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Hyperglycemia and hypoglycemia in type 2 diabetes

Last Update: January 11, 2018; Next update: 2021.

If someone has diabetes that isn’t treated properly, they have too much sugar in their blood (hyperglycemia). Too little sugar in the bloodstream (hypoglycemia) is usually a side effect of treatment with blood-sugar-lowering medication.

Diabetes is a metabolic disease with far-reaching health effects. In type 2 diabetes, not enough insulin is released into the bloodstream, or the insulin can’t be used properly. In type 1 diabetes, the body only produces very little insulin, or none at all.

We need insulin to live. Without it, sugar (glucose) builds up in the blood because it can’t be taken out and used by the body. Very high blood sugar, known as hyperglycemia, leads to a number of symptoms. If blood sugar levels are too low, it is called hypoglycemia.

When is blood sugar considered to be too high or too low?

Slight fluctuations in blood sugar levels are completely normal, and also happen every day in people who don’t have diabetes, in response to the food they eat. Between around 60 and 140 milligrams of sugar per deciliter of blood (mg/dL) is considered to be healthy. This is equivalent to a blood sugar concentration of between 3.3 and 7.8 mmol/L. “Millimole per liter” (mmol/L) is the international unit for measuring blood sugar. It indicates the amount of a certain substance per liter.

If type 1 diabetes is left untreated, people’s blood sugar levels can get very high, even exceeding 27.8 mmol/L (500 mg/dL). Such high levels tend to be uncommon in type 2 diabetes, though. Blood sugar concentrations below 3.3 mmol/L (60 mg/dL) are considered to be too low. As you can see in the illustration below, there are no clear-cut borders between the normal range of blood sugar and high and low blood sugar.

Illustration: Blood sugar: Normal range between hyperglycemia and hypoglycemia, as described in the article

Blood sugar: Normal range between hyperglycemia and hypoglycemia

Signs of hyperglycemia

People with type 2 diabetes don’t always realize that their blood sugar is too high. The condition can develop gradually over many years without causing any noticeable symptoms. But very high blood sugar can cause the following symptoms:

If someone has extremely high blood sugar levels, they may feel confused and drowsy or even lose consciousness (diabetic coma).

What can you do if your blood sugar levels are too high?

If you notice that your blood sugar is too high based on the above symptoms, it's important to see a doctor. Then your medication can be adjusted to make your blood sugar levels go back down. A stay at the hospital might be a good idea while the blood sugar levels are being stabilized. If you are feeling drowsy, confused or lose consciousness, the emergency services should be called (112 in Germany and many other countries, 911 in the U.S.).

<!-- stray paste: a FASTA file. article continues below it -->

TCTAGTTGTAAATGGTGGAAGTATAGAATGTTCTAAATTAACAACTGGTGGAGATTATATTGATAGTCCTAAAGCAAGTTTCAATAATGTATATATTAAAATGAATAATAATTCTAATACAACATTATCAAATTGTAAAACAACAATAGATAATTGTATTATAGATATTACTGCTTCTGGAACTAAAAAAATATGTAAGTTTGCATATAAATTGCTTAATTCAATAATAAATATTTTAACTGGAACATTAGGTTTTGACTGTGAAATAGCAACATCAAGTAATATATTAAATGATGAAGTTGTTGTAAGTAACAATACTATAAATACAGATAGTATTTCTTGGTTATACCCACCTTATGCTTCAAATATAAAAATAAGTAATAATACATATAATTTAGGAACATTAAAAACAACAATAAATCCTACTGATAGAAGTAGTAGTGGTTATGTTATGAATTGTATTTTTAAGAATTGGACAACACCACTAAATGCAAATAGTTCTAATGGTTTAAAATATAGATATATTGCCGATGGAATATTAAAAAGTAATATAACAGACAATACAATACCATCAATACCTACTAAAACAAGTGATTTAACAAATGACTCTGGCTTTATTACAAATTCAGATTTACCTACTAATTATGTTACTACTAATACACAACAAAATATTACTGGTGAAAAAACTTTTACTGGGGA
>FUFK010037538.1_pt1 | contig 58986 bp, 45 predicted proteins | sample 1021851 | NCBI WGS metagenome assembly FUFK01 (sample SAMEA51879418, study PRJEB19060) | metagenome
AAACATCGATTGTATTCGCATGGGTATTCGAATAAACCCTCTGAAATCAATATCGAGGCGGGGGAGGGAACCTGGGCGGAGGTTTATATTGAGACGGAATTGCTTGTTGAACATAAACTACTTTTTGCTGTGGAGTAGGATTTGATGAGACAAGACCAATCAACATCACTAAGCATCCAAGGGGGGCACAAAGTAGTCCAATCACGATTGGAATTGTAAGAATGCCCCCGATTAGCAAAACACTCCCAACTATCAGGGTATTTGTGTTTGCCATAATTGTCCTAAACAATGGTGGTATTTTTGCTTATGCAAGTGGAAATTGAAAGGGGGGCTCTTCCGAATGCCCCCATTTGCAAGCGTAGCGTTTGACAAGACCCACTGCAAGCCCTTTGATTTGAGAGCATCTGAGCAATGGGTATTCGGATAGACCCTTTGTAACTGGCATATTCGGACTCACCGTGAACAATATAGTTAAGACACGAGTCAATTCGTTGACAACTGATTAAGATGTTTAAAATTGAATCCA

Signs of hypoglycemia

Low blood sugar is most common in people who use insulin or take certain tablets to reduce high blood sugar. This is because things like unplanned physical activity, eating meals later than usual, or drinking too much alcohol can mean that you need less insulin than you thought, causing your blood sugar to drop very low.

Signs that your blood sugar is too low may include:

  • Racing pulse
  • Cold sweats
  • Pale face
  • Feeling incredibly hungry
  • Shivering, feeling weak in the knees
  • Feeling restless, nervous or anxious
  • Difficulty concentrating, confusion

The severity of these symptoms depends on the blood sugar level and varies from person to person. The symptoms don’t occur all at once. If you aren’t sure whether your blood sugar is too low, you can measure it to make sure. Mild hypoglycemia doesn’t usually have any harmful effects.

What can you do if your blood sugar levels are too low?

It is important to react quickly enough and eat or drink something, like dextrose sugar or a sugary drink (with sugar, not artificial sweeteners!).

People who have severe hypoglycemia may feel very drowsy and confused, and might even become unconscious. If this happens, someone else can inject the hormone glucagon. If this is not possible, it is important to call the emergency services (in Germany and many other countries: 112, in the U.S.: 911) immediately and ask for medical help.

Sources

  • Bundesärztekammer (BÄK), Kassenärztliche Bundesvereinigung (KBV), Arbeitsgemeinschaft der Wissenschaftlichen Medizinischen Fachgesellschaften (AWMF). Nationale Versorgungsleitlinie: Therapie des Typ-2-Diabetes (S3). AWMF-Registernr.: nvl-001g. November 2014.
  • IQWiG health information is written with the aim of helping people understand the advantages and disadvantages of the main treatment options and health care services.

    Because IQWiG is a German institute, some of the information provided here is specific to the German health care system. The suitability of any of the described options in an individual case can be determined by talking to a doctor. We do not offer individual consultations.

    Our information is based on the results of good-quality studies. It is written by a team of health care professionals, scientists and editors, and reviewed by external experts. You can find a detailed description of how our health information is produced and updated in our methods.

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